Charles Prestrud of the Washington Policy Center believes the budget does not fund WSDOT preservation and maintenance at the level needed to achieve a state of good repair
Washington Policy Center
On April 23rd the Washington State Legislature passed a $13.4 billion transportation budget for the 2023-2025 biennium.
The bill provides $5.4 billion for WSDOT highway projects including the I-5 Columbia River Bridge, the SR 167/SR 509 Gateway projects, and the US 395 North Spokane Freeway. The budget restores funding for highway projects the Governor’s budget proposal deleted or pushed out to future budgets.
The budget includes $1.3 billion for the Washington State Ferry System. That is intended to cover the cost of five new hybrid-electric ferries, though the competitive procurement process is just starting so the ultimate cost is still to be determined. The first of the new ferries, which are urgently needed, is not expected to enter service before 2027. In recognition of the need to keep WSF‘s aging fleet operating longer than previously planned, the budget includes additional funding for repair and maintenance.
The transportation budget was boosted by revenue from the Climate Commitment Act. When that Act was passed the legislature-imposed restrictions on the types of projects and programs that could be funded with the revenue. The intent was to direct the funds to programs that reduce CO2 emissions rather than highway projects.To that end the transportation budget includes close to a billion dollars for various transit, electrification, bike, and pedestrian projects, as well as incentive programs.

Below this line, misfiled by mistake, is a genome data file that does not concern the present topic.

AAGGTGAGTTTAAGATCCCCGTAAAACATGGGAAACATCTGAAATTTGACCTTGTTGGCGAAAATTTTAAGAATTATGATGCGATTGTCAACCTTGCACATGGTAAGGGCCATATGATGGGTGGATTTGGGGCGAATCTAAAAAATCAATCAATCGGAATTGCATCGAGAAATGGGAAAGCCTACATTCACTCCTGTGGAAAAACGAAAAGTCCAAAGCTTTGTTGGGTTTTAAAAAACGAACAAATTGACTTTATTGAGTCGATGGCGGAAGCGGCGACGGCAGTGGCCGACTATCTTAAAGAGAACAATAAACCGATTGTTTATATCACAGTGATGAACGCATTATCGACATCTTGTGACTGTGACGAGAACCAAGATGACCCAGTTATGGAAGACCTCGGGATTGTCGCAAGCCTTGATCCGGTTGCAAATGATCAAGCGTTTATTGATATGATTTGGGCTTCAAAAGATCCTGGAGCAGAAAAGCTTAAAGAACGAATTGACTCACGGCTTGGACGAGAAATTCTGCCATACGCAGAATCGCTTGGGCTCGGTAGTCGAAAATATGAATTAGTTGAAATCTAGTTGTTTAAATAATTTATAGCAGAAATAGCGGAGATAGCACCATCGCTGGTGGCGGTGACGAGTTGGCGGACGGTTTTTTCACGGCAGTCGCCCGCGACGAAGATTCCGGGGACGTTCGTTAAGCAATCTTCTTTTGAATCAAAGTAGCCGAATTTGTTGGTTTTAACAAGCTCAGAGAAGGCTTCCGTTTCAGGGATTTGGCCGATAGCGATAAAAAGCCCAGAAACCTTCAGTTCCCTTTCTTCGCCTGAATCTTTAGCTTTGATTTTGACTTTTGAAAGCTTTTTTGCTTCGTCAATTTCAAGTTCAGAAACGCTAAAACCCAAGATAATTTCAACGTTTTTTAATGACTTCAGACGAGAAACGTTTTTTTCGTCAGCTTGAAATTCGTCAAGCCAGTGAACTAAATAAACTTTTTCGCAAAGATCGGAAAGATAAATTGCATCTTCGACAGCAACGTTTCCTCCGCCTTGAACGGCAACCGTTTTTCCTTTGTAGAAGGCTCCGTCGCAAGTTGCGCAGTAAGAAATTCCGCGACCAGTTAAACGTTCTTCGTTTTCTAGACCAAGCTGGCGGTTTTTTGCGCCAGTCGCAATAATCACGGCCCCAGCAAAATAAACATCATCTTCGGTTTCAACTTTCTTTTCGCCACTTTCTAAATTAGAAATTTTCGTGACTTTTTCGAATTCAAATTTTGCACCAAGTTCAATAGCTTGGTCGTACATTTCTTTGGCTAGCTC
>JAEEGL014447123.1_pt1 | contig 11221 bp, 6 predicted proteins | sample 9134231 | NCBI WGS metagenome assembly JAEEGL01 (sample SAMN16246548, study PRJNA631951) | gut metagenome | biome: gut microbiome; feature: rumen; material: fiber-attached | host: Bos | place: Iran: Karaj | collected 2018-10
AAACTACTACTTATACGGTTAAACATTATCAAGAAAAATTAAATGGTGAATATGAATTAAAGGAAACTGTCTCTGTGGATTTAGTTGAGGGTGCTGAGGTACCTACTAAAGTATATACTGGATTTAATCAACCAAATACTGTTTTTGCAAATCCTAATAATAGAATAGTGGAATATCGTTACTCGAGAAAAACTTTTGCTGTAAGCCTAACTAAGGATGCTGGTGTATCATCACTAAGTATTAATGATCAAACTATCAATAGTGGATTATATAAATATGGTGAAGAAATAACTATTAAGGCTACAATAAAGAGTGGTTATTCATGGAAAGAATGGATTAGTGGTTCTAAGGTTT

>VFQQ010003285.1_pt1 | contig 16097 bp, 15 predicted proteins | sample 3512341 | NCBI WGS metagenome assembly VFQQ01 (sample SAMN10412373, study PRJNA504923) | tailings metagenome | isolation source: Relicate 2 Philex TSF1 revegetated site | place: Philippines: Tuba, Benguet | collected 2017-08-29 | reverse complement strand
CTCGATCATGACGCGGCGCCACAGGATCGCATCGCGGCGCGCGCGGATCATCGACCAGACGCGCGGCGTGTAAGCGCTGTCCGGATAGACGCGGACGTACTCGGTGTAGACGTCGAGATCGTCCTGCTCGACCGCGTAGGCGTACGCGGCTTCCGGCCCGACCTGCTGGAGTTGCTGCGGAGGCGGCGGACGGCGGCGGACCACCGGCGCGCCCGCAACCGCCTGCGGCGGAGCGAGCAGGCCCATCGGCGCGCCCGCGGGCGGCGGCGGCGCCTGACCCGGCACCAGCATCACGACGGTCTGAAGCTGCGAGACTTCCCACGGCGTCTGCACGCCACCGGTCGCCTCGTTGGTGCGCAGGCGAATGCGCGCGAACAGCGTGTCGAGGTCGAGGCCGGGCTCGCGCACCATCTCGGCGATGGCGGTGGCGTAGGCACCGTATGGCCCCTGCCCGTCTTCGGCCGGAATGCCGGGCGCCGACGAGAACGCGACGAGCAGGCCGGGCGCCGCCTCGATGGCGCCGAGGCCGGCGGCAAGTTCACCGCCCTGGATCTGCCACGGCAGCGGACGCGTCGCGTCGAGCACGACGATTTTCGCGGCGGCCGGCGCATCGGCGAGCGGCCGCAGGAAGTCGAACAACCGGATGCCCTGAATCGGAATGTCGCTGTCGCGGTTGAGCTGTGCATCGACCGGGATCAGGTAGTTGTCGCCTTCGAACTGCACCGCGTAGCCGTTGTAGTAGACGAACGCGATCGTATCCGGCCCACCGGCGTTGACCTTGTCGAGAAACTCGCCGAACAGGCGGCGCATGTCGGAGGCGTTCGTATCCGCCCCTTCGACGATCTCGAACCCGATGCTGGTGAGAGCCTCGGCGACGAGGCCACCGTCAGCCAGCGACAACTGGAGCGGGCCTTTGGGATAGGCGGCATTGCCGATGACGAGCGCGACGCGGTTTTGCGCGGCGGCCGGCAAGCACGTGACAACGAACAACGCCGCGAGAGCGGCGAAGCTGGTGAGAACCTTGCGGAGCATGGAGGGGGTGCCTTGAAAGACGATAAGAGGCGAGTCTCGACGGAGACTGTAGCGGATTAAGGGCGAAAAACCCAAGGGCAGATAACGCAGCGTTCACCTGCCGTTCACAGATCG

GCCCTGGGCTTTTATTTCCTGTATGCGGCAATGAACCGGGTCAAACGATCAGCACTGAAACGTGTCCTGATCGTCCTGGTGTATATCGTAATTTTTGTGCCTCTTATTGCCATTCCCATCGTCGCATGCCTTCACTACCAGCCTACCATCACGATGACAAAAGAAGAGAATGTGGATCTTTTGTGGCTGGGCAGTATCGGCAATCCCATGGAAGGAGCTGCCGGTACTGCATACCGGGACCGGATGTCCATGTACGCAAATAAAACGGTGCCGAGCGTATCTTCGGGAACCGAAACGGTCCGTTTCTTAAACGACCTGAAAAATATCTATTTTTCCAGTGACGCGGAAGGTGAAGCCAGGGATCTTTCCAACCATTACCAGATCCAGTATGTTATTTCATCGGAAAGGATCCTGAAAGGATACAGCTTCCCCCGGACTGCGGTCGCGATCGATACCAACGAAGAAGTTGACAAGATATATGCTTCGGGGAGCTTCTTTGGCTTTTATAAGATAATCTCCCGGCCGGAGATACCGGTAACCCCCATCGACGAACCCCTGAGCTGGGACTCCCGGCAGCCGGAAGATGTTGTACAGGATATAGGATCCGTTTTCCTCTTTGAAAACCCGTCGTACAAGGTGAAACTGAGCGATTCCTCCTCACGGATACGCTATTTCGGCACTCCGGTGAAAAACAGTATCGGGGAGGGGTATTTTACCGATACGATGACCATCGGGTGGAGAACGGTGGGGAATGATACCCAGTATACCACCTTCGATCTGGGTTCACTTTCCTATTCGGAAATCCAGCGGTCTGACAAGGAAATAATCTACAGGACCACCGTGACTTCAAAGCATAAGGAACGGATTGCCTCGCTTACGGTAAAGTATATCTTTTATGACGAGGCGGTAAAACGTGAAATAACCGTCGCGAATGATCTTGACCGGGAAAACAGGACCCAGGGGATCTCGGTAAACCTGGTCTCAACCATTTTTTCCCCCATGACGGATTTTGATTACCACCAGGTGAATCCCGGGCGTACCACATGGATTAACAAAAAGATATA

As is typical, the transportation budget also includes funding for studies designed to inform future decisions. These include a study of public-private partnerships, a state-wide retail delivery fee, local jurisdiction implementation of projects on State Highways, I-5 planning, implementation of vehicle miles traveled targets, etc. These items and others will be covered in future blog posts.
The budget is also noteworthy for what isn’t in it. A bill proposing a mileage tax was introduced in the session, but it did not pass out of committee and the budget does not assume one will be imposed in this biennium. The budget does include funding for further study of the steps needed for future implementation of a mileage tax/Road User Charge.
The budget, though it covers a lot of ground, does not fund WSDOT preservation and maintenance at the level needed to achieve a state of good repair. As a result the backlog of preservation and maintenance work is likely to increase. WSDOT has also expressed concern about their ability to complete all the construction projects funded by the legislature.
As of Friday, April 28, the transportation budget bill, which was approved in a unanimous vote by the House and a 46-3 vote in the Senate, is awaiting the Governor’s signature.
Charles Prestrud is the director of the Coles Center for Transportation at the Washington Policy Center.
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